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DEREK SMITH: Take data privacy in all its forms seriously

FINANCIAL institutions are facing a growing level of scrutiny from regulators, and this looks set to continue. And, when a financial institution conducts operations in more than one jurisdiction, complying with ever-evolving data privacy regulations can be challenging.

For these multinational institutions to keep up with current privacy laws, and assure customers that their information is protected, executives must constantly monitor relevant news and events. More specifically, the financial limitations of boutique institutions make them more susceptible to cyber security concerns because they may not have the resources or money to protect and respond to a threat properly. Here are some tips for staying up-to-date with data privacy and ensuring your boutique financial institution is secure.

Formalise a data privacy role

As a first step, appoint a person who is responsible for data privacy. Ensure this person stays abreast of local laws, regulations and local authorities’ publications. It is important that the selected individual works with an attorney who can offer guidance. In an ideal scenario, an attorney (either in-house counsel or retained counsel) should identify changes in the legislative environment and advise the business on a pre-determined frequency that is established by the financial institution’s policy. Professionals assuming the data privacy role must report to the highest level of management, using the most established global regulations, including the European Union’s (EU) General Data Protection Regulation (GDPR) stipulations.

Establish a policy

Data privacy involves a set of security measures that are designed to standardise the use, monitoring and management of data. Data consumption, management and storage by a company are the primary objectives of this policy. Although not required by law in many countries, such a policy is commonly used by companies to ensure compliance with data protection laws and regulations that they are exposed to because of their customers’ and vendors’ connections to jurisdictions that have data privacy requirements.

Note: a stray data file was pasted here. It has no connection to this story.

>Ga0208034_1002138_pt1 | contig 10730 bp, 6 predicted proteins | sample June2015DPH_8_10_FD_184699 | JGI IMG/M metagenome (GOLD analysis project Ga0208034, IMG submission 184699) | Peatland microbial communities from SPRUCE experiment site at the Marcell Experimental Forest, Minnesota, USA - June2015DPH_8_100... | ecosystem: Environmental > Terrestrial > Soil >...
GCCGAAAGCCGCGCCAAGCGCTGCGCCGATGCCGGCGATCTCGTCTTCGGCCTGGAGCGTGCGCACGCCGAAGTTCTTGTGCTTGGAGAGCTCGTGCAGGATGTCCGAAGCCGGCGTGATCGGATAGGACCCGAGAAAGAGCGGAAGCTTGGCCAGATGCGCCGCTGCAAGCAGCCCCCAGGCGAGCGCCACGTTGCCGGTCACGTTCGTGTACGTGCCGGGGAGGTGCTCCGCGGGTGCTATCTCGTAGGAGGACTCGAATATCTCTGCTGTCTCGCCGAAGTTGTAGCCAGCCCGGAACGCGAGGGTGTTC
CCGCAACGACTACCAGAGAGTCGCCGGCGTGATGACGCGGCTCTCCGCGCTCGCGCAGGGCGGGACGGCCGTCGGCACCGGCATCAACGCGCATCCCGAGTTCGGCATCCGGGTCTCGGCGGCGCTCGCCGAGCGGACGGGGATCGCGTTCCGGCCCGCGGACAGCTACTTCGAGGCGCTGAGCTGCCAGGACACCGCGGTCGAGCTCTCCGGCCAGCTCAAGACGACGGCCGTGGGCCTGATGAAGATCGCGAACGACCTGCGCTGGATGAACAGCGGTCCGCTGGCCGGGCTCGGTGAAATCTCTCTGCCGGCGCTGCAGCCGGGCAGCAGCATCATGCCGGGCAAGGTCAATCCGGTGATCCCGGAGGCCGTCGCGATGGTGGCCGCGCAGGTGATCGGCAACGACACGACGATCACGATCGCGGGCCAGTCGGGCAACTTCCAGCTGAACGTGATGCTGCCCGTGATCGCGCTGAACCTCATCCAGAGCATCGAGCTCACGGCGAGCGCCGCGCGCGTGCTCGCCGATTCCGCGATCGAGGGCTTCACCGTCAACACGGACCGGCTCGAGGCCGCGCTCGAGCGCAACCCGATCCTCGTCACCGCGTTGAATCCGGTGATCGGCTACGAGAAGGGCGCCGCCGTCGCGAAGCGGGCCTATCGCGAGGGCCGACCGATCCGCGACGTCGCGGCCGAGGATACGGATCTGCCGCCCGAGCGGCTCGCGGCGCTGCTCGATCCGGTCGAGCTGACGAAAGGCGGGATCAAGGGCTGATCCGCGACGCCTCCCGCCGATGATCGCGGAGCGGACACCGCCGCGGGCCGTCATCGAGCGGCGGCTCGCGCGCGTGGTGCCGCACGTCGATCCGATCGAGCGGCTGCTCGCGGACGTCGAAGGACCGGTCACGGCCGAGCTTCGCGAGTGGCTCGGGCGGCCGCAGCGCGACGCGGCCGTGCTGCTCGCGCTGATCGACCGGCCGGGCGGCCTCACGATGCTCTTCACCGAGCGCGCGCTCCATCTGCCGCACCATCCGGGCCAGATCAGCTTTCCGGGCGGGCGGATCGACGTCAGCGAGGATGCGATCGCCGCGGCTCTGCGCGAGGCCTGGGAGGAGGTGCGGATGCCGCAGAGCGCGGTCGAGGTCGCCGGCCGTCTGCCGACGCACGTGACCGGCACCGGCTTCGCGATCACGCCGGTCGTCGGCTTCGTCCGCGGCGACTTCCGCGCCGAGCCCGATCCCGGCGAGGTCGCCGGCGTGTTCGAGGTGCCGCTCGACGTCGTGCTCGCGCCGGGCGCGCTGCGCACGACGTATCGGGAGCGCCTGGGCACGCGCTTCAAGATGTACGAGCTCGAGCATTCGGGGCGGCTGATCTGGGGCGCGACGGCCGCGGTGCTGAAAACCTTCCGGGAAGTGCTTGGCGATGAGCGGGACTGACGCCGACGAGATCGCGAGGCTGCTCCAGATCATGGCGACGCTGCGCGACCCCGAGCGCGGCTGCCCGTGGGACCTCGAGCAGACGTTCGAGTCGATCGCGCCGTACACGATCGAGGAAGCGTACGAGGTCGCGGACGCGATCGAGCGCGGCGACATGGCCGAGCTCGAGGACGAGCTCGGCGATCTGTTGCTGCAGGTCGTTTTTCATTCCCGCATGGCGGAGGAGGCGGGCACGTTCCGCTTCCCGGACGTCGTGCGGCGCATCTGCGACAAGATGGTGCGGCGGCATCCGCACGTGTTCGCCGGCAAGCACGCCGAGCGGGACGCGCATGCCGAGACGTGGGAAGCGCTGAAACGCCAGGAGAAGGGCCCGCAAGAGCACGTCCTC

A company’s policy can demonstrate its commitment to ensuring consumer data is protected and confidential. As evidence of the company’s commitment to data protection principles, the policy may be submitted as evidence during compliance audits or in the event of a data breach.

At a minimum, your policy should address the scope of required data protection and the implementation of data protection techniques and policies. It must also include the involvement of relevant parties, such as individuals, departments, devices and IT environments, and any laws or compliance requirements relating to data protection. The roles and responsibilities associated with data protection, including data custodians and roles tasked with data protection, should be included.

Consider outsourcing

The data privacy role (an information security control) should not report to the head of information technology. This is because their fundamental objectives are different. A company’s information technology chief implements the actions which will help it to grow. In contrast, the information security function (where data the data privacy role resides) is responsible for protecting your company’s confidential and secure information. Against this backdrop, it may be more cost efficient to outsource the data privacy role and leverage the expertise of professionals within the space without taking on human resources costs.

Conclusion

In short, to demonstrate their commitment to ensuring consumer data is protected and confidential, financial institutions should at a minimum formalise the data privacy role, establish a data policy, and consider outsourcing.

• NB: About Derek Smith Jr

Derek Smith Jr. has been a governance, risk and compliance professional for more than 20 years. He has held positions at a TerraLex member law firm, a Wolfsburg Group member bank and a ‘big four’ accounting firm. Mr Smith is a certified anti-money laundering specialist (CAMS), and the compliance officer and money laundering reporting officer (MLRO) for CG Atlantic’s family of companies (member of Coralisle Group) for The Bahamas and Turks & Caicos.

Comments

ThisIsOurs 1 year, 10 months ago

Dear Mr Smith, when I can go to a bank or place of business and not have to shout my name, address, phone number, account number transaction details across a counter... only then will I believe anybody in any bank knows what data privacy means and understands the implication of data leaks

nighthawk 1 year, 10 months ago

There is no such thing as data privacy in this country. You can have all the policy you want. Too bad the Punch is gone tho.

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